On September 13, 2018, prosecutors in Chesterfield County, Virginia, finally dropped the criminal charge of “producing an abortion,” a class 4 felony, filed against Michelle Roberts. Almost three years ago, Ms Roberts had experienced a stillbirth at home and placed the fetal remains in the ground behind her house. In February 2016, police received information suggesting they look in the backyard. They retrieved the remains and prosecutors, relying on a wholly inadequate forensic medical examination, came up with the far-fetched theory that Ms Roberts had not experienced a stillbirth but instead had intentionally aborted a late-term fetus.
National Advocates for Pregnant Women (NAPW) and our allies recognized that Virginia’s felony abortion statute, still on the books, was never intended to be used as a basis for arresting a woman who experienced a pregnancy loss or had an abortion. And regardless of the statute’s original intent, a law permitting criminal penalties against the woman herself would be unconstitutional. Her defense attorney sought to have the charges dismissed on these grounds, but was rebuffed by the trial court judge. Following the denial of the motion to dismiss, NAPW joined the case as co-counsel. We identified and worked with medical experts, including a forensic anthropologist, medical examiner, and a professor of obstetrics & gynecology and psychiatry. Three experts examined the evidence the prosecutor was relying on and concluded in sworn written statements that there was no medical or scientific support for the prosecution’s claims. Based on the strength of this scientific evidence, the prosecutor decided not to pursue the charge and our client’s legal ordeal finally reached an end.
This case is one of several recent prosecutions that contradicts anti-abortion activists’ claims that abortion in the US can be a crime without the women who have abortions being criminally investigated and prosecuted. This case also demonstrates that laws criminalizing abortion are not limited to the issue of abortion. Such laws sweep women who wish to remain pregnant but experience miscarriage or stillbirth into the criminal law system. In addition, this case demonstrates the importance of zealous criminal defense and the extent to which, through the combination of pregnancy and junk science, women are at risk of wrongful prosecutions and convictions.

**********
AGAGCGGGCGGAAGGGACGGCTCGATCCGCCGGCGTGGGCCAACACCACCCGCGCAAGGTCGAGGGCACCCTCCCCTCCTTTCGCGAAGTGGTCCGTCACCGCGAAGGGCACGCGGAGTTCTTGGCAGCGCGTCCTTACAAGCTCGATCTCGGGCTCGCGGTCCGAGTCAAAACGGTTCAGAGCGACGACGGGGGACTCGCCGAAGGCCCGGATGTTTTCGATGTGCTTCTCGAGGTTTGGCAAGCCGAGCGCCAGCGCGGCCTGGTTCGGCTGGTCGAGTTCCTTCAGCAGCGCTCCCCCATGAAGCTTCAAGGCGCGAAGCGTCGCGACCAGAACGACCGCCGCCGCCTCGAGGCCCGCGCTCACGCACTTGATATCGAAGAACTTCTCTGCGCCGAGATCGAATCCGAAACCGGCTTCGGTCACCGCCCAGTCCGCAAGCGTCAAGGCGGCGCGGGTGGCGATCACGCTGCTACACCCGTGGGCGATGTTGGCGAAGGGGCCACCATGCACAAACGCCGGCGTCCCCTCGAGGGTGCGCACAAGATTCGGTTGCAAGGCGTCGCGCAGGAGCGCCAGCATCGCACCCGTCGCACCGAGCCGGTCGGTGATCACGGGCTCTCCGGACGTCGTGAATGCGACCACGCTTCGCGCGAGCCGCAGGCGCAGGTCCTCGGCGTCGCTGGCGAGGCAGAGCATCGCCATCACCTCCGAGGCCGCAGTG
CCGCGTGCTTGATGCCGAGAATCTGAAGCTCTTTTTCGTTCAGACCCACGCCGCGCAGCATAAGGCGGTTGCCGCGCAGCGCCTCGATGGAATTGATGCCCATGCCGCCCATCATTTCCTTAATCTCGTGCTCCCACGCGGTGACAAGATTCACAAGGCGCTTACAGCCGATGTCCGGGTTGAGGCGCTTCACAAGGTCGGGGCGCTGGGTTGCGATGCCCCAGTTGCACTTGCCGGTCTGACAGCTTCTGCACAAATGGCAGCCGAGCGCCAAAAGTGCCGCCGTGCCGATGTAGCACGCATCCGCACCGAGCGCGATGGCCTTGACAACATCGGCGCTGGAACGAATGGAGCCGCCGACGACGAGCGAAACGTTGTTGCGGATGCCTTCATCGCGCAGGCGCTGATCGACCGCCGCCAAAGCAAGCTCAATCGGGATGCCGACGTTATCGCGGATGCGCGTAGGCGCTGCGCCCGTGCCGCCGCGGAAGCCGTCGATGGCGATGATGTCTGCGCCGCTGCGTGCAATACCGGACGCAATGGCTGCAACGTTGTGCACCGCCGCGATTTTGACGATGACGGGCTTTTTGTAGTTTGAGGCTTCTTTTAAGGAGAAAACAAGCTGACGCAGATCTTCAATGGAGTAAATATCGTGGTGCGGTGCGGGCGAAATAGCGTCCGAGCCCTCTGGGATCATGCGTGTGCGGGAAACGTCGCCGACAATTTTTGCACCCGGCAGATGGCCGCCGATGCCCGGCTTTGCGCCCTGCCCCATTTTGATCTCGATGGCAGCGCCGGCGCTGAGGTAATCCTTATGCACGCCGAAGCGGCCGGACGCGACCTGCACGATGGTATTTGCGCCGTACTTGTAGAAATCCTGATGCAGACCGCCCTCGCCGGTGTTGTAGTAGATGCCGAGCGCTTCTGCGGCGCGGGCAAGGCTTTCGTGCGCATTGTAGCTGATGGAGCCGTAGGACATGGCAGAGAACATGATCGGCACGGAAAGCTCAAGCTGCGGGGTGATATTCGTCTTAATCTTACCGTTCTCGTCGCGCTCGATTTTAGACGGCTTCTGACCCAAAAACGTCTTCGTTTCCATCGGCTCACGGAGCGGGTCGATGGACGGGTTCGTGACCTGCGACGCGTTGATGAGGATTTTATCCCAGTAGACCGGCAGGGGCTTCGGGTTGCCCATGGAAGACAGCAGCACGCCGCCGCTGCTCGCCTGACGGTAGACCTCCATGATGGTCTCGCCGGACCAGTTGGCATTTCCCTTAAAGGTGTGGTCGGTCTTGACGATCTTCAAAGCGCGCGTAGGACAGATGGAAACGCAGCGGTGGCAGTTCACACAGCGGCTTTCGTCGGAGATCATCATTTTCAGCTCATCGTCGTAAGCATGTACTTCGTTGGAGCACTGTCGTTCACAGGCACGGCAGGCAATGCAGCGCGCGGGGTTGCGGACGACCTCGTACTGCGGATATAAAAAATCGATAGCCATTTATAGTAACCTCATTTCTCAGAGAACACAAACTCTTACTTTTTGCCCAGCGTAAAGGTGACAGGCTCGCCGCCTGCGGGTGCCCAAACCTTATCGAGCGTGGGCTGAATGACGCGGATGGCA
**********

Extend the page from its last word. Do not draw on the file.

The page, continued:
On September 20, 2018, feticide and involuntary manslaughter charges were dismissed against Kelli Driskel. In December 2017, Ms Driskel went to the emergency room after experiencing a stillbirth at home. An autopsy was later performed on the fetal remains and the cause of death was determined to be placental abruption with “acute methamphetamine intoxication” as a contributing factor. Ms Driskel was interviewed by the police while still hospitalized, acknowledged past substance use, and subsequently was charged with feticide, involuntary manslaughter, and possession of methamphetamines.
NAPW reached out to Ms Driskel’s legal counsel. NAPW drafted a motion to dismiss her case. Following the Bei Bei Shuai and Purvi Patel cases (two cases NAPW helped to win), Indiana had clarified its laws to explicitly exclude pregnant women from prosecutions under the state’s feticide and manslaughter laws. Unfortunately, this change in the law came too late for Ms Driskel, who had been charged while the old law was in effect, and our motion to dismiss was initially denied.
We persisted. Local counsel filed a second motion to reduce Ms Driskel’s bond (she had been incarcerated since her arrest). That motion was granted and counsel urged the court to reconsider the motion to dismiss. Meanwhile NAPW drafted an Open Letter to the Madison County prosecutor, asking him to drop the prosecution. Thirty-eight organizations and experts joined the letter that NAPW delivered in August. On September 20, 2018, the court granted the motion and dismissed the charges of feticide and involuntary manslaughter.
SOURCE: National Advocates for Pregnant Women Newsletter, 31 October 2018